More and more of modern life is taking place online – and shopping is no exception. The internet has shaped the way we shop in the UK, with Nasdaq forecasting that 95% of all purchases will be facilitated by ecommerce by 2040.
That’s led to more and more ecommerce brands cropping up. The question is, how will yours stand out among the crowd in 2019? First things first, you need to decide which ecommerce business model works best for your goals.
There are several ecommerce business models out there, each with their own benefits. In this post, we’re going to be looking at some of the most popular ecommerce business models, helping you to decide which one works best for you.
Business to consumer brand (B2C)
A B2C ecommerce business model refers to a company which sells their own products directly to customers through online orders. A vast proportion of ecommerce businesses out there are B2C brands, with many also having brick and mortar stores.
There are a number of benefits of a B2C brand, the main one being the high level of control you are granted over your company. When selling your own products, companies have complete control over the whole brand experience. By selling directly to the customer, businesses can interact more with their consumers, increasing brand awareness and loyalty. The marketing freedom and removal of any middle man can also lead to a higher profit margin.
As B2C brands sell their own products, the initial start up costs can be high. Companies must commit to spending a lot of money upfront and may not see any returns on their initial investment for a while. In order to create a successful ecommerce brand, you must have the initial expertise, innovation and design. The competition is fierce for this ecommerce model, making it essential to stay on top of your game and avoid falling behind.
An ecommerce retailer refers to a company which sells products from a range of brands online. Typically, companies with this ecommerce business model will purchase products from wholesalers before reselling in on their platform. Retailers may also sell a mixture of their own products among those from other brands.
When following an ecommerce retailer business model, your company can reach wider audiences and make the most of the pre-established brand that they are carrying. If you’re a start-up ecommerce retailer and you manage to secure a well-known brand, for instance, you can establish yourself as a seller of those products and benefit from their loyal customers, who might then begin purchasing your other products.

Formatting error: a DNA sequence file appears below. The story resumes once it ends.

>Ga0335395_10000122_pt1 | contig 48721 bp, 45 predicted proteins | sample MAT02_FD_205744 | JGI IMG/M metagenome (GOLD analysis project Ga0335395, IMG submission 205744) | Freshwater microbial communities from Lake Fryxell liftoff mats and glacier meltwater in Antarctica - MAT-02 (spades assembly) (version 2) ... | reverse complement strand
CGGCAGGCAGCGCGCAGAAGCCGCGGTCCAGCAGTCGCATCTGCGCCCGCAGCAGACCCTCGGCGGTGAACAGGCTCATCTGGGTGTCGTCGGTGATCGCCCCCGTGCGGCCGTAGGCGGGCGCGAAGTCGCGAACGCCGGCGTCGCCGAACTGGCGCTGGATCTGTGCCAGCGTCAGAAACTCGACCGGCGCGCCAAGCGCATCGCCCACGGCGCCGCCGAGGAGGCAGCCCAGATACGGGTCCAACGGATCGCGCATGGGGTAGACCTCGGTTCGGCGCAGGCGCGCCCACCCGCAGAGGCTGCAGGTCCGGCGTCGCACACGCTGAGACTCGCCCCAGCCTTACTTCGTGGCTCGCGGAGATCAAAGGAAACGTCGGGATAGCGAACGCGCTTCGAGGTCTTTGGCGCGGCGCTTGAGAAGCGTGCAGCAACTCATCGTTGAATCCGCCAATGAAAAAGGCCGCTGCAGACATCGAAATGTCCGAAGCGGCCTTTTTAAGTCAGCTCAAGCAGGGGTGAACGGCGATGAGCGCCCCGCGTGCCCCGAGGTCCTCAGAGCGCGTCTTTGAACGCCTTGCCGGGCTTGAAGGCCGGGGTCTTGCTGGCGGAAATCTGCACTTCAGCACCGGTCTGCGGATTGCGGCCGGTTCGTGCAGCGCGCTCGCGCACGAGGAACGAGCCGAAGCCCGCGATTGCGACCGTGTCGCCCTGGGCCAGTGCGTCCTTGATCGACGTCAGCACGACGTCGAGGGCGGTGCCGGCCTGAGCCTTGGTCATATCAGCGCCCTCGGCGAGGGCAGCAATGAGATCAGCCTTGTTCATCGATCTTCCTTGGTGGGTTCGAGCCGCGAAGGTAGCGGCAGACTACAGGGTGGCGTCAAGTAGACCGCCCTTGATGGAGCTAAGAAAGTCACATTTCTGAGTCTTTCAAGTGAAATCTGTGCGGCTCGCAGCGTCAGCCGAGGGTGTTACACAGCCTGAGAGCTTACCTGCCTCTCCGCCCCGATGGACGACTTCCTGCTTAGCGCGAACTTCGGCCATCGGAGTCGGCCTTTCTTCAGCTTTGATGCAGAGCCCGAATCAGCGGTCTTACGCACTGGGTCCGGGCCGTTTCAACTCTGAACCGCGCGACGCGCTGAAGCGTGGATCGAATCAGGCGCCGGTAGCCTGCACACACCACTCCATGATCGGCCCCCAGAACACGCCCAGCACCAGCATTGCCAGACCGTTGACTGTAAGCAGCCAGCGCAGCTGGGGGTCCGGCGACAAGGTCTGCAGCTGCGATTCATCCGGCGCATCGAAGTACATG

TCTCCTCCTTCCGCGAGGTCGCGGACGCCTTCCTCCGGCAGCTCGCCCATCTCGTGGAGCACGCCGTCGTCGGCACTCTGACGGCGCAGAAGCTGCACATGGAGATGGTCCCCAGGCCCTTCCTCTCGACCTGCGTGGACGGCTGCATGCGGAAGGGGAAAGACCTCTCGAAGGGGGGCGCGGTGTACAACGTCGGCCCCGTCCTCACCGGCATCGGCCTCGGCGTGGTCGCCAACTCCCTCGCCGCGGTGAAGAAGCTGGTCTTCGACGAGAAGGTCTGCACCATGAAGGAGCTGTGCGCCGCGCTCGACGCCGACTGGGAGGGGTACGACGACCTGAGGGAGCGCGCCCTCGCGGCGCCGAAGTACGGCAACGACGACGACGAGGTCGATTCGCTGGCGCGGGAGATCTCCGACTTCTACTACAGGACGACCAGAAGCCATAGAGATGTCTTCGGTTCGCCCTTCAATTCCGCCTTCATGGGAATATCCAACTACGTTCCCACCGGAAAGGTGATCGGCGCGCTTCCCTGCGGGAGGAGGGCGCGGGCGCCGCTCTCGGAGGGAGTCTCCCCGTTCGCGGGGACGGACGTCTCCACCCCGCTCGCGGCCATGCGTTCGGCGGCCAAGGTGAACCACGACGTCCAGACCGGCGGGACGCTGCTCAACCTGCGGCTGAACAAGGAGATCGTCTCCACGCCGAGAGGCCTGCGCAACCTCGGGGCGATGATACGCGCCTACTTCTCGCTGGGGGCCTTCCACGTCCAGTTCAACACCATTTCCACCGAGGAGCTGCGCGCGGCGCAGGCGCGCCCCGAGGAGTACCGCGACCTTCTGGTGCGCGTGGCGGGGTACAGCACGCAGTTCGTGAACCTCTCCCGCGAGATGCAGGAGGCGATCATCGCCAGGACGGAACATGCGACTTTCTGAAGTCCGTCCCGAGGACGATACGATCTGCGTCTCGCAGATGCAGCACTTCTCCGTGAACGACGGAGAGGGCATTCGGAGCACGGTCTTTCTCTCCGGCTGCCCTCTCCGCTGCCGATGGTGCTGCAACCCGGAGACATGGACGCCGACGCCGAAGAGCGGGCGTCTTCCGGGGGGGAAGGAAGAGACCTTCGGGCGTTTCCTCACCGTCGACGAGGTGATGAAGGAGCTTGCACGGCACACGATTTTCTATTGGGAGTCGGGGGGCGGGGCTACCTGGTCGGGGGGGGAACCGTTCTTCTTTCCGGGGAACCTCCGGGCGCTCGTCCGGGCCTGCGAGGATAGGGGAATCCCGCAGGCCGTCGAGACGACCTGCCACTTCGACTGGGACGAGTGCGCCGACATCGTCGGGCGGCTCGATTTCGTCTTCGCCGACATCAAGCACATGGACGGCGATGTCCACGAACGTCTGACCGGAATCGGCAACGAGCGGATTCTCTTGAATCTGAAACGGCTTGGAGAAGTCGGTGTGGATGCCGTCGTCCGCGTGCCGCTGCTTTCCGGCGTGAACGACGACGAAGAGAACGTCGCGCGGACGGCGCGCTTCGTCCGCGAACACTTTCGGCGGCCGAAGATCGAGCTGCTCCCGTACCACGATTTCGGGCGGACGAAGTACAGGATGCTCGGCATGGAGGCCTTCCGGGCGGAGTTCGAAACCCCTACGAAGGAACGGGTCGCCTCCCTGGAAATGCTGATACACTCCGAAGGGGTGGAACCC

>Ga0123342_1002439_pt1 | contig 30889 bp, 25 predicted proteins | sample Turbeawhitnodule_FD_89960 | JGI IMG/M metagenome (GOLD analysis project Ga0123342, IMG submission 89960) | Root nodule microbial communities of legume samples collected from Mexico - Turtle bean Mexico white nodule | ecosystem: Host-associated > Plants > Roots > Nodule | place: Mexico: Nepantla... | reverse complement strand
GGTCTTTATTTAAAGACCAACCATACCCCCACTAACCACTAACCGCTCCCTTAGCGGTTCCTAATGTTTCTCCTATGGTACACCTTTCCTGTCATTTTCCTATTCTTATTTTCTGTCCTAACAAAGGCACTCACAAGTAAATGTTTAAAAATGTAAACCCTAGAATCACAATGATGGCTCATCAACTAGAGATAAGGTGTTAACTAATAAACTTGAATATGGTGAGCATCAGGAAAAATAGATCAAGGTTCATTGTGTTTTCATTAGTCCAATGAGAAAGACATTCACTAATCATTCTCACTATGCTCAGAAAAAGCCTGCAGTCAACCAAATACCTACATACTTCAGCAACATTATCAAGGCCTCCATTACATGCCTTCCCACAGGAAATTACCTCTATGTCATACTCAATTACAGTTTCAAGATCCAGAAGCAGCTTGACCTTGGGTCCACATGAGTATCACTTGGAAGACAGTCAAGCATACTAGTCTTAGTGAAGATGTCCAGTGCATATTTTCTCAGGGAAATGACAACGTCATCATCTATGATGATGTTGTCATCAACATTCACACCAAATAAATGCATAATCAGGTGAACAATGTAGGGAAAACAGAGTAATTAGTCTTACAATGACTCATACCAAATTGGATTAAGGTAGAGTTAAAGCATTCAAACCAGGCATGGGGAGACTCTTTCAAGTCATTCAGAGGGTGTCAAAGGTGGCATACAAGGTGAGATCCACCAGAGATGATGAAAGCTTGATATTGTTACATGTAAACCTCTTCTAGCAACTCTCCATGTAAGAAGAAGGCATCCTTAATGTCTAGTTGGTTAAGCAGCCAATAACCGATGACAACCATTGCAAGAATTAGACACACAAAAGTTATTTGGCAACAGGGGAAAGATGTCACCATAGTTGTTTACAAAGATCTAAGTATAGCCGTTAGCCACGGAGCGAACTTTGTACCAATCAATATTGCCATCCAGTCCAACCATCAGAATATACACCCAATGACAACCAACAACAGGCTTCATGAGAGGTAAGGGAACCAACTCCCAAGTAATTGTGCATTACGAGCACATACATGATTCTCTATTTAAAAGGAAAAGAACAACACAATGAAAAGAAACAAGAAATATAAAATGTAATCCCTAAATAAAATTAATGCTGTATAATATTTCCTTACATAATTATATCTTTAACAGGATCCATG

Unlike B2C brands, an ecommerce retailer may not always have control over their online experience. When it comes to supply chain and inventory management, you are reliant on the preferences of the brand you’re carrying. If you sell out of a certain product and have a high demand for a restock, you are depending on the supplier having a supply of the specific product.
Smaller ecommerce retailers may also struggle with a consistent brand message. Every brand requires its own style and its own way of representing different products to stand out from the pack. This includes unique product photos with different backgrounds or colour schemes.
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A subscription ecommerce model refers to a company where customers pay a set recurring fee and receive products on a regular basis. This type of ecommerce business is on the rise, with the UK subscription box market expected to be valued at almost £1 billion by 2022.
By using a subscription eBusiness model, you can have a clearer insight into your monthly demand. It is easier to predict fulfilment, volume and demand each month, so brands can ensure they have enough stock for each of their subscribers. Due to automatic renewals, there is a steady cash flow and, typically, brands can increase customer loyalty.
With a subscription ecommerce model, customer acquisition can be more expensive and the number of returning customers is never guaranteed. New subscription sites may struggle to manage supply chain, especially if the business works with partner brands. It can also be difficult to grow a subscription business financially as the regular cost is set upfront and can be challenging to change to keep up with the market.
A relatively new ecommerce model, dropshipping allows distributors, wholesales and manufacturers to ship products directly to customers, cutting out the need for a business to have an in-house inventory management system. So, rather than the manufacturer or distributor shipping the product to the brand for them to organise and send out, the product is simply sent straight to the consumer.
Using a dropshipping model allows brands to reduce their need for inventory management, saving time, effort and money. With environmental concerns growing, this model is attractive for activist consumers as the mileage of their product is drastically reduced. It can also be beneficial for start-ups, as you often do not need to commit to a set amount of stock and can drop products if they aren’t selling well or increase your stock if they’re in high demand.
That being said, in order to keep an eye on the stock and ensure the products are of the quality you desire, frequent trips to the manufacturer are required. You also have less control over the final product and so are dependent on the distributors packaging style to increase customer loyalty. Choosing a hands-on approach allows you to have more say in the final result but will require more manpower to monitor the process.